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Entrepreneurship and Innovation: The Bothersome Truth

Entrepreneurs are broadly believed to be the agents behind economical expansion and innovation. They are, we are told, the movers and shakers who create new industries, oust, overthrow, dethrone current leaders from their thrones, and open new frontiers for everyone. Well-known culture tirelessly propagates one success story after another - from Facebook's Draw Zuckerberg, who had recently been glorified in "The Sociable Network" movie, to Tesla's Elon Musk, an migrant who became a home name, to Google's Sergey Brin, whose internet search engine name has legally become a verb in English.

So persuasive is the narrative of the entrepreneurial technological prowess and success, that many countries - including developing countries that feel they are lagging behind - develop comprehensive policies to support and promote entrepreneurship and even set aside significant funds to invest in startups via government-run opportunity capital programs. But is this fascination with and belief in entrepreneurs validated sergey anokhin.? How likely are business owners to enhance the technical frontier and bring about the sort of change that authorities want? Entrepreneurship Professor Sergey Anokhin from Kent Point out University says the data is far less genuine than the popular culture makes you believe.

The dark side of entrepreneurship

In a study of 35 countries over a 7-year period, Professor Anokhin from Kent State and Professor Joakim Wincent from Sweden's Lulea University of Technology show that there is no universally positive relationship between entrepreneurship and innovation. While for the world's leading economies including the United states of america the positive hyperlink between startup rates and innovation may be true, for the developing financial systems the relationship is in fact negative. Such countries may see innovation championed by the existing companies, not online companies. With few exceptions, business owners there pursue opportunities of the different kind that depend on imitation and dissemination of others' ideas, and are certainly not equipped to produce truly advanced "grand" innovations. In average, startups are less efficient than existing businesses. Accordingly, if local government authorities support entrepreneurship, monetary efficiency may suffer, and creativity is less likely to occur. Actually successful scientific development in emerging financial systems is often associated with an aggressive entrepreneurial patterns of large corporations, not individual entrepreneurs. Such is the case, for occasion, of South Korea using its chaebols.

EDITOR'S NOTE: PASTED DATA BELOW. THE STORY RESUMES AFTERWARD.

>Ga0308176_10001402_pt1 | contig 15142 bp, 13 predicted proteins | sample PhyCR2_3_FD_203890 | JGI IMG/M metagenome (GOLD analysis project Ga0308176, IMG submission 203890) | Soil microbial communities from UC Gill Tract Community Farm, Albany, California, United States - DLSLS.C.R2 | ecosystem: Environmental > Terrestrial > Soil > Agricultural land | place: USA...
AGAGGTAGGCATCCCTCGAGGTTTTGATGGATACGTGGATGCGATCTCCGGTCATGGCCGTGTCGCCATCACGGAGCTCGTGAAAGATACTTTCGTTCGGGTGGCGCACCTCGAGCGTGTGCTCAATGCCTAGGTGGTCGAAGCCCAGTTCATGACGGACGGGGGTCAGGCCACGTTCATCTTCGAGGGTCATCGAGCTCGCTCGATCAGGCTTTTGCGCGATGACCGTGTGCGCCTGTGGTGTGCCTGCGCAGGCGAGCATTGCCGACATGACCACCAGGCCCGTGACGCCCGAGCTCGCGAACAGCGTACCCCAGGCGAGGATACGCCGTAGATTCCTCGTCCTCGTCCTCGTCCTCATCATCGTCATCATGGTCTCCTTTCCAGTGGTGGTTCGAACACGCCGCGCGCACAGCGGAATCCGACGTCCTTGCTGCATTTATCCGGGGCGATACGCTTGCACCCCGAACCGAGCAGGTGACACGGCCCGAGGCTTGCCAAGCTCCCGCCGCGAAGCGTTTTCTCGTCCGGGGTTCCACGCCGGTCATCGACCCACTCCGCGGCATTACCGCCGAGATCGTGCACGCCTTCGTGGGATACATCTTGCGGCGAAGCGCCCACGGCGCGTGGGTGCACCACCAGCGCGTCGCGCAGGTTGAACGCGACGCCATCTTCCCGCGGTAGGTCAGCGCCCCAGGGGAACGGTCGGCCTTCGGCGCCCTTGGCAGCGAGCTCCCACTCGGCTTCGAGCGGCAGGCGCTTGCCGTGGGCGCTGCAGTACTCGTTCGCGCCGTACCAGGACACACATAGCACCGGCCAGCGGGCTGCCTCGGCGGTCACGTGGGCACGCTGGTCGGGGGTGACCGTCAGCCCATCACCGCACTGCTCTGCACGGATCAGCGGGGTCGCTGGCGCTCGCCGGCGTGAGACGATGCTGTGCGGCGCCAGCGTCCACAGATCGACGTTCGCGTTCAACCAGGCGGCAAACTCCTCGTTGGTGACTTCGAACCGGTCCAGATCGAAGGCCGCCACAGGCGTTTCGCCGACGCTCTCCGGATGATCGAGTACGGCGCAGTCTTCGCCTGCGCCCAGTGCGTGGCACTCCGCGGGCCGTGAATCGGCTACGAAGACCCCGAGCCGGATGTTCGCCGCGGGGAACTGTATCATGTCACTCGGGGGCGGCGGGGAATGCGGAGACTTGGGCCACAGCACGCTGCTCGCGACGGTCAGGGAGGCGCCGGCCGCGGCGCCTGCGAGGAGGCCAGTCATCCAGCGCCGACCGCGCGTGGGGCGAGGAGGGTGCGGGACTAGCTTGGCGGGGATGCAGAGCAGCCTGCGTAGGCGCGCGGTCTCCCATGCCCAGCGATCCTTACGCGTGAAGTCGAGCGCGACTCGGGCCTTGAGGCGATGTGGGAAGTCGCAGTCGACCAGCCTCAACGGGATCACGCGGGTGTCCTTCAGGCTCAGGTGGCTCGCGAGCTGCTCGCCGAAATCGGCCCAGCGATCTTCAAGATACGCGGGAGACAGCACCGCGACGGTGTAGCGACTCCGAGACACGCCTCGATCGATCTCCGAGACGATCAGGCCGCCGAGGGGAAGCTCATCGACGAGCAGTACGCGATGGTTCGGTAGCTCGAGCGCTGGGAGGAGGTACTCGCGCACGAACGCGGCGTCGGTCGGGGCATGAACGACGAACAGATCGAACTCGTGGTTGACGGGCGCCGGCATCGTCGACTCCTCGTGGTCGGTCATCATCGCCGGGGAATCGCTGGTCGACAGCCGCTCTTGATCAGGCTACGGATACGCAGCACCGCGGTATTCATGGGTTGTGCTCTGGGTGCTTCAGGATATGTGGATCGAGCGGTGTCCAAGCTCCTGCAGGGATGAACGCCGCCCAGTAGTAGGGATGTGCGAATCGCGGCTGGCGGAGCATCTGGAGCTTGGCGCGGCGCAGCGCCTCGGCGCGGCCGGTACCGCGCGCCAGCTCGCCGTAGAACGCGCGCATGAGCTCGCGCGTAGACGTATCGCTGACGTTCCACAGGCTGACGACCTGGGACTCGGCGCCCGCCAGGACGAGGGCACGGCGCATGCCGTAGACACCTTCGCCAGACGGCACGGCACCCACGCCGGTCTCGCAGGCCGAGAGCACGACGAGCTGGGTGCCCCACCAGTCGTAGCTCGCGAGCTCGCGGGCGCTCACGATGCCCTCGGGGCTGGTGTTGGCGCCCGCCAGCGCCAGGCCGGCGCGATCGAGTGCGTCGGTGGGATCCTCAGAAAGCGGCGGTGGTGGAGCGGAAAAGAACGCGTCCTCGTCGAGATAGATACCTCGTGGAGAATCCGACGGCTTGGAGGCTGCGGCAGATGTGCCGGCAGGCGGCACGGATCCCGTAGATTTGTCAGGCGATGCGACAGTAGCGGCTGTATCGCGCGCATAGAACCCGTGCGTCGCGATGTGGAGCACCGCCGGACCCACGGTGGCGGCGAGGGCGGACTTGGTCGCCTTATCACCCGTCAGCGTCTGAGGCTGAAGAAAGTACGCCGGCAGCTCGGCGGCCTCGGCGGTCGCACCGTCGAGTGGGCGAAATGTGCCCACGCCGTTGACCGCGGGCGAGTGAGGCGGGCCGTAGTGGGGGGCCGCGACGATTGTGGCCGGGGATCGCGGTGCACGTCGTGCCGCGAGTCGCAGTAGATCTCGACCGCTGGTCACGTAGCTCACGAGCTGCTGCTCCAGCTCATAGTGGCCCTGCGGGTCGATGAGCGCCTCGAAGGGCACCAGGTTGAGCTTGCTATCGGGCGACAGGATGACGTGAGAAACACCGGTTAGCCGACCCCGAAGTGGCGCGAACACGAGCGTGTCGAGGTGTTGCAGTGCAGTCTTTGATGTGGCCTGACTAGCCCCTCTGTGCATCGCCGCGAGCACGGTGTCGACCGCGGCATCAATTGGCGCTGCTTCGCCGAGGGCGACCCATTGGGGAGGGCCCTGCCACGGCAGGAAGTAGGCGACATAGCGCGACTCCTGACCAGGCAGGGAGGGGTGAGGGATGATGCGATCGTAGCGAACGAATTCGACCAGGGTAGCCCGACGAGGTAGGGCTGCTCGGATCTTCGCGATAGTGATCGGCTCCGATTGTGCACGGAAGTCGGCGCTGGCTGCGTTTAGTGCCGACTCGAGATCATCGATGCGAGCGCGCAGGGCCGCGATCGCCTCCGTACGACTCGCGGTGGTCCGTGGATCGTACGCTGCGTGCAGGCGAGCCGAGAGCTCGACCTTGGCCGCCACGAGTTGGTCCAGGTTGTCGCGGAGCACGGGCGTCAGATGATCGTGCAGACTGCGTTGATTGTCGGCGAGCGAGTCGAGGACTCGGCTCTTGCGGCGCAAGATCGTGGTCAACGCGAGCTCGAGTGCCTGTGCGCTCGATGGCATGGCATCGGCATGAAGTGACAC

The figure below shows the vastly different impact of startup rates on innovation and technical development (as measured by patent applications) across countries. Only rich countries can anticipate more entrepreneurship to cause more innovation, says Doctor Anokhin. For the smaller developed countries, as the plot demonstrates, an increase in startup rates will only lead to less, not more ground breaking activities. The problem, according to Sergey Anokhin, is that developing countries often look up to the leading economies when trying to design their own plans. Moreover, quite naturally, the very textbooks that the students across the world use, are written by the scholars from the world's leading countries, , nor take developing economies' situation into account. Taken along, attempting to locks plan makers in assuming the relationship between entrepreneurship and innovation that will not hold in their particular parts of the soil. The pro-entrepreneurship policies will never bring about the results expected, and the limited resources will be thrown away to support activities that are largely detrimental.

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